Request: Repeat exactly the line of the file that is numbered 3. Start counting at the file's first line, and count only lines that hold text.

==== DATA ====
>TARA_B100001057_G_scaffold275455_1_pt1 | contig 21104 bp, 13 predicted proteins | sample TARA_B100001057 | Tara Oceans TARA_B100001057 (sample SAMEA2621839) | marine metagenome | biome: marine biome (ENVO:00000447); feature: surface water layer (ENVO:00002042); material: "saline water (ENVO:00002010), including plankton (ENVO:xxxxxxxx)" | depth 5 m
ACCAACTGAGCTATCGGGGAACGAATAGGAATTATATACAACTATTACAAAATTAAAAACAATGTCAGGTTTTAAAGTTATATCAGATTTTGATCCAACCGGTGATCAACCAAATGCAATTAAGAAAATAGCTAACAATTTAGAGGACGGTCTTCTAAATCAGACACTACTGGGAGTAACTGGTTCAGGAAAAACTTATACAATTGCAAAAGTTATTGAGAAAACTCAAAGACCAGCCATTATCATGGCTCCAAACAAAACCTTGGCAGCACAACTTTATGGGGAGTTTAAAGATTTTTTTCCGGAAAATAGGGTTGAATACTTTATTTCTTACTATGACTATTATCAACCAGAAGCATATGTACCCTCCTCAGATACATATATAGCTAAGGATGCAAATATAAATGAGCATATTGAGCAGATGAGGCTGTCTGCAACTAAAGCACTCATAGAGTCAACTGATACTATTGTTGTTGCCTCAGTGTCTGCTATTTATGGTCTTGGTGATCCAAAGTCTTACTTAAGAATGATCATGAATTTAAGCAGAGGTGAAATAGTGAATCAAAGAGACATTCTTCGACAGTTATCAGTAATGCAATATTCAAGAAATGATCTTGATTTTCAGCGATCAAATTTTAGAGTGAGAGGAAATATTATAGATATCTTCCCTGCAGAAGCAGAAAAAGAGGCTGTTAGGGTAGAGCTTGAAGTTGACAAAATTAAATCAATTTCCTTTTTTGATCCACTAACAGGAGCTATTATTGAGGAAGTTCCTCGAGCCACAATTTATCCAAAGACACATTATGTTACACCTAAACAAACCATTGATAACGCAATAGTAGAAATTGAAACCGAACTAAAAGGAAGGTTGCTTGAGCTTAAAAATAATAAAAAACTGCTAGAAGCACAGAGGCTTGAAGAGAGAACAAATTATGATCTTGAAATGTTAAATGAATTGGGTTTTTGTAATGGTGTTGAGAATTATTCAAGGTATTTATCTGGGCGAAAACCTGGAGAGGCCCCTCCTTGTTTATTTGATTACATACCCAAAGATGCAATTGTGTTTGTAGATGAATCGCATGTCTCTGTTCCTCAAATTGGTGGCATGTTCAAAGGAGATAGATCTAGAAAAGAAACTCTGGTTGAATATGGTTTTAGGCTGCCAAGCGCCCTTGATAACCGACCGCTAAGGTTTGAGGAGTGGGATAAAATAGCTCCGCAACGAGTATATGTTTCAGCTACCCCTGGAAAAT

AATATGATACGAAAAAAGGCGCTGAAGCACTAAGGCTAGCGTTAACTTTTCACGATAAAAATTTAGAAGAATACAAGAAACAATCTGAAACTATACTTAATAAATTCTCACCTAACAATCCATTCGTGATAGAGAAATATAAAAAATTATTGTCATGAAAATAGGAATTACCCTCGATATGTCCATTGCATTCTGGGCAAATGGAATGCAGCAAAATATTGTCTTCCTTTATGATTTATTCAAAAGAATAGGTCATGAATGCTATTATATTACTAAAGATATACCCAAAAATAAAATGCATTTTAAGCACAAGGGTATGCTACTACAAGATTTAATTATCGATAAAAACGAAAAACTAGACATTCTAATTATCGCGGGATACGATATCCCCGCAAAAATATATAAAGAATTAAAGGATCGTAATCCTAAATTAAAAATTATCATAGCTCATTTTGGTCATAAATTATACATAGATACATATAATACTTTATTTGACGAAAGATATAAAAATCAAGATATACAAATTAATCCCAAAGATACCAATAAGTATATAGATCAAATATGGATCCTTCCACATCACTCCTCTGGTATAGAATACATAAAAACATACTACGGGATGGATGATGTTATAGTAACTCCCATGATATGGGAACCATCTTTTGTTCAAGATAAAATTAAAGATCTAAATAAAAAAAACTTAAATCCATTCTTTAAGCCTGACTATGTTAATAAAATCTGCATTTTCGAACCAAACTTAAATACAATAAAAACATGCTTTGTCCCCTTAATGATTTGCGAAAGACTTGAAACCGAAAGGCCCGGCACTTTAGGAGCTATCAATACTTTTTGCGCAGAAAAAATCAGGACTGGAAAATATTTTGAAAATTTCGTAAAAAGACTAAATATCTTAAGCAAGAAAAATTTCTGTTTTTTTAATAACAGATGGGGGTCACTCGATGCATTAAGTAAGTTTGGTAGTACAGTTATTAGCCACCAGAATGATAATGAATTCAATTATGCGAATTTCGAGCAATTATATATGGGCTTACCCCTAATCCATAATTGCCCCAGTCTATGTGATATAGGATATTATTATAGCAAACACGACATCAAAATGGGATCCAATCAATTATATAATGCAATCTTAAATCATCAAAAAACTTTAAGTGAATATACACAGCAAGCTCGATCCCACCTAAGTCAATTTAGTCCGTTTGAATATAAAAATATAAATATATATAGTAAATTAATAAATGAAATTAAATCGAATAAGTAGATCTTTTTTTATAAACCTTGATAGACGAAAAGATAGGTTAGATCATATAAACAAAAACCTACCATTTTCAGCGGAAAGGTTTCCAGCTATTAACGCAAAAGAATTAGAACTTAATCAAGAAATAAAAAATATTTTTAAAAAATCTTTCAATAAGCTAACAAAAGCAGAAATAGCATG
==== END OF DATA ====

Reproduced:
AATATGATACGAAAAAAGGCGCTGAAGCACTAAGGCTAGCGTTAACTTTTCACGATAAAAATTTAGAAGAATACAAGAAACAATCTGAAACTATACTTAATAAATTCTCACCTAACAATCCATTCGTGATAGAGAAATATAAAAAATTATTGTCATGAAAATAGGAATTACCCTCGATATGTCCATTGCATTCTGGGCAAATGGAATGCAGCAAAATATTGTCTTCCTTTATGATTTATTCAAAAGAATAGGTCATGAATGCTATTATATTACTAAAGATATACCCAAAAATAAAATGCATTTTAAGCACAAGGGTATGCTACTACAAGATTTAATTATCGATAAAAACGAAAAACTAGACATTCTAATTATCGCGGGATACGATATCCCCGCAAAAATATATAAAGAATTAAAGGATCGTAATCCTAAATTAAAAATTATCATAGCTCATTTTGGTCATAAATTATACATAGATACATATAATACTTTATTTGACGAAAGATATAAAAATCAAGATATACAAATTAATCCCAAAGATACCAATAAGTATATAGATCAAATATGGATCCTTCCACATCACTCCTCTGGTATAGAATACATAAAAACATACTACGGGATGGATGATGTTATAGTAACTCCCATGATATGGGAACCATCTTTTGTTCAAGATAAAATTAAAGATCTAAATAAAAAAAACTTAAATCCATTCTTTAAGCCTGACTATGTTAATAAAATCTGCATTTTCGAACCAAACTTAAATACAATAAAAACATGCTTTGTCCCCTTAATGATTTGCGAAAGACTTGAAACCGAAAGGCCCGGCACTTTAGGAGCTATCAATACTTTTTGCGCAGAAAAAATCAGGACTGGAAAATATTTTGAAAATTTCGTAAAAAGACTAAATATCTTAAGCAAGAAAAATTTCTGTTTTTTTAATAACAGATGGGGGTCACTCGATGCATTAAGTAAGTTTGGTAGTACAGTTATTAGCCACCAGAATGATAATGAATTCAATTATGCGAATTTCGAGCAATTATATATGGGCTTACCCCTAATCCATAATTGCCCCAGTCTATGTGATATAGGATATTATTATAGCAAACACGACATCAAAATGGGATCCAATCAATTATATAATGCAATCTTAAATCATCAAAAAACTTTAAGTGAATATACACAGCAAGCTCGATCCCACCTAAGTCAATTTAGTCCGTTTGAATATAAAAATATAAATATATATAGTAAATTAATAAATGAAATTAAATCGAATAAGTAGATCTTTTTTTATAAACCTTGATAGACGAAAAGATAGGTTAGATCATATAAACAAAAACCTACCATTTTCAGCGGAAAGGTTTCCAGCTATTAACGCAAAAGAATTAGAACTTAATCAAGAAATAAAAAATATTTTTAAAAAATCTTTCAATAAGCTAACAAAAGCAGAAATAGCATG